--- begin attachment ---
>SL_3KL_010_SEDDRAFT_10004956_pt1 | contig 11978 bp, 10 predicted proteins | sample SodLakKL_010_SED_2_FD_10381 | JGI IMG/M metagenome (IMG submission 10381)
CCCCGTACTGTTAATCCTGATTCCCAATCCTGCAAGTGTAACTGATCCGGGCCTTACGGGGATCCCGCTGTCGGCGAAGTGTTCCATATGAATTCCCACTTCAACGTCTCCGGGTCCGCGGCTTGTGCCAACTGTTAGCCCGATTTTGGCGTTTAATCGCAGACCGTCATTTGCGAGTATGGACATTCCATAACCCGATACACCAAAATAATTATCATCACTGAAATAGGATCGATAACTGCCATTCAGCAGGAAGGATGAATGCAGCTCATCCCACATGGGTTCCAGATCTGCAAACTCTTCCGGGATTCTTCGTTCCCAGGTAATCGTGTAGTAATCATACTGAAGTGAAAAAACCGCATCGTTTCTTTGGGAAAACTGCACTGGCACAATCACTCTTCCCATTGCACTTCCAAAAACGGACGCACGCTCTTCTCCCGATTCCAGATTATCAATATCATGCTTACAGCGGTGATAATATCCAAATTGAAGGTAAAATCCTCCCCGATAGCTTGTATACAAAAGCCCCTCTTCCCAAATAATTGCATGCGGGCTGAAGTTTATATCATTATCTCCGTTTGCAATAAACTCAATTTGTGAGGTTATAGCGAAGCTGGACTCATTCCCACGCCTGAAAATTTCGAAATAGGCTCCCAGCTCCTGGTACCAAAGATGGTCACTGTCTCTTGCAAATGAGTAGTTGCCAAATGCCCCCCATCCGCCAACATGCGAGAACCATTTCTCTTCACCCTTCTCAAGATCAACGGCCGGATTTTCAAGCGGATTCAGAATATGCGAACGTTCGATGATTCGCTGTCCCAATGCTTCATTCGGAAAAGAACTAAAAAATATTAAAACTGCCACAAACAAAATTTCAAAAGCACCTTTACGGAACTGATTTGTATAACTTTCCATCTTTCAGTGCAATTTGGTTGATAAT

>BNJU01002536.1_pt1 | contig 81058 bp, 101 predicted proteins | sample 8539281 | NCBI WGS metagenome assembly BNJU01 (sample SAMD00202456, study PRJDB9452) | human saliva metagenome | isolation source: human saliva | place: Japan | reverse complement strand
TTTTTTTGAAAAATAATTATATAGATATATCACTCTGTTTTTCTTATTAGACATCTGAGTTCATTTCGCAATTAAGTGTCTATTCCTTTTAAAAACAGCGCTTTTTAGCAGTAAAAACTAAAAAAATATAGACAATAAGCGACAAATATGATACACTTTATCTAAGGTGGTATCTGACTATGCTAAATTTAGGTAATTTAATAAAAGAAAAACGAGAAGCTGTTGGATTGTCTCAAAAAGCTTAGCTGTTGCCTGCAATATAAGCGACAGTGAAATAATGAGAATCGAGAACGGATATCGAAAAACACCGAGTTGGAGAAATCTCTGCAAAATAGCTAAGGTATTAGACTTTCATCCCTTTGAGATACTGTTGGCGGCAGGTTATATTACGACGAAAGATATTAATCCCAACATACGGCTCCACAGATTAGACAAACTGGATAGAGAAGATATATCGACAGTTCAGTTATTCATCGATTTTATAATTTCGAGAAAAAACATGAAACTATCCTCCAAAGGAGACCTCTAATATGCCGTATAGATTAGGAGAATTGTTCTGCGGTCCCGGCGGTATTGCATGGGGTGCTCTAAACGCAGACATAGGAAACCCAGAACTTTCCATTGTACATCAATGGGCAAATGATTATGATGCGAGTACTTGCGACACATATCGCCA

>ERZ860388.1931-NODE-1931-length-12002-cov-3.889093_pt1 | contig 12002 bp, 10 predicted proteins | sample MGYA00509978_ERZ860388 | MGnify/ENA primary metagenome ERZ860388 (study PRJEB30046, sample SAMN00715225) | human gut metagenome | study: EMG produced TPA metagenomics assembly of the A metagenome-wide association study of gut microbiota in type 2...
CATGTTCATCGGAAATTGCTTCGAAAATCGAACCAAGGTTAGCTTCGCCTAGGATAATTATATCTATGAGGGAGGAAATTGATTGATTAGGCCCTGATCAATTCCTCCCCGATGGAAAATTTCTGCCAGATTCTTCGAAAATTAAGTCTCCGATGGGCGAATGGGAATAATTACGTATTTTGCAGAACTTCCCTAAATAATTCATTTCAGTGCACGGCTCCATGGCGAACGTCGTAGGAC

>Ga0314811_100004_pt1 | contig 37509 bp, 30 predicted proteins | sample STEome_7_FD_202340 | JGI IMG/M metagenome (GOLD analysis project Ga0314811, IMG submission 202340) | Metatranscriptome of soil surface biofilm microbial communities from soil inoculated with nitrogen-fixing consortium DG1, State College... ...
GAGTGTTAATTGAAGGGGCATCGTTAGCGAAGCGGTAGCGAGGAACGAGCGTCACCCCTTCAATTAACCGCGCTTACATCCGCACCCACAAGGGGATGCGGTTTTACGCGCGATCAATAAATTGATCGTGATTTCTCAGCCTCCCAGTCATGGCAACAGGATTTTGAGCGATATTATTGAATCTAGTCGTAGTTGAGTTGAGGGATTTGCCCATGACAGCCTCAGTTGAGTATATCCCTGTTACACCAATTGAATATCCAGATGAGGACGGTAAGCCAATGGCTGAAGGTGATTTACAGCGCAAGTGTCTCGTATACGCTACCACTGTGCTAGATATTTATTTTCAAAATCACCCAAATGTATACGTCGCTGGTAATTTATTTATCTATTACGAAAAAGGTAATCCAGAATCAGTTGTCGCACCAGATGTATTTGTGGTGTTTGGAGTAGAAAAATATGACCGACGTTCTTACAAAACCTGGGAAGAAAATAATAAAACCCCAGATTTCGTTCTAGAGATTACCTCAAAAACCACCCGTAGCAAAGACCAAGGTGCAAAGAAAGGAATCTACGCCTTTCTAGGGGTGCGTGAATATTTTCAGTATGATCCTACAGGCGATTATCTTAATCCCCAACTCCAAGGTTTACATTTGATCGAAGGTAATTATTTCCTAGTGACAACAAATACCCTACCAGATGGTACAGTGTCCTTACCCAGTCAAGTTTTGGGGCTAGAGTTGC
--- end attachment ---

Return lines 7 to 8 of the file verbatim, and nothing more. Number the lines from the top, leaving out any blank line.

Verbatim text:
>Ga0314811_100004_pt1 | contig 37509 bp, 30 predicted proteins | sample STEome_7_FD_202340 | JGI IMG/M metagenome (GOLD analysis project Ga0314811, IMG submission 202340) | Metatranscriptome of soil surface biofilm microbial communities from soil inoculated with nitrogen-fixing consortium DG1, State College... ...
GAGTGTTAATTGAAGGGGCATCGTTAGCGAAGCGGTAGCGAGGAACGAGCGTCACCCCTTCAATTAACCGCGCTTACATCCGCACCCACAAGGGGATGCGGTTTTACGCGCGATCAATAAATTGATCGTGATTTCTCAGCCTCCCAGTCATGGCAACAGGATTTTGAGCGATATTATTGAATCTAGTCGTAGTTGAGTTGAGGGATTTGCCCATGACAGCCTCAGTTGAGTATATCCCTGTTACACCAATTGAATATCCAGATGAGGACGGTAAGCCAATGGCTGAAGGTGATTTACAGCGCAAGTGTCTCGTATACGCTACCACTGTGCTAGATATTTATTTTCAAAATCACCCAAATGTATACGTCGCTGGTAATTTATTTATCTATTACGAAAAAGGTAATCCAGAATCAGTTGTCGCACCAGATGTATTTGTGGTGTTTGGAGTAGAAAAATATGACCGACGTTCTTACAAAACCTGGGAAGAAAATAATAAAACCCCAGATTTCGTTCTAGAGATTACCTCAAAAACCACCCGTAGCAAAGACCAAGGTGCAAAGAAAGGAATCTACGCCTTTCTAGGGGTGCGTGAATATTTTCAGTATGATCCTACAGGCGATTATCTTAATCCCCAACTCCAAGGTTTACATTTGATCGAAGGTAATTATTTCCTAGTGACAACAAATACCCTACCAGATGGTACAGTGTCCTTACCCAGTCAAGTTTTGGGGCTAGAGTTGC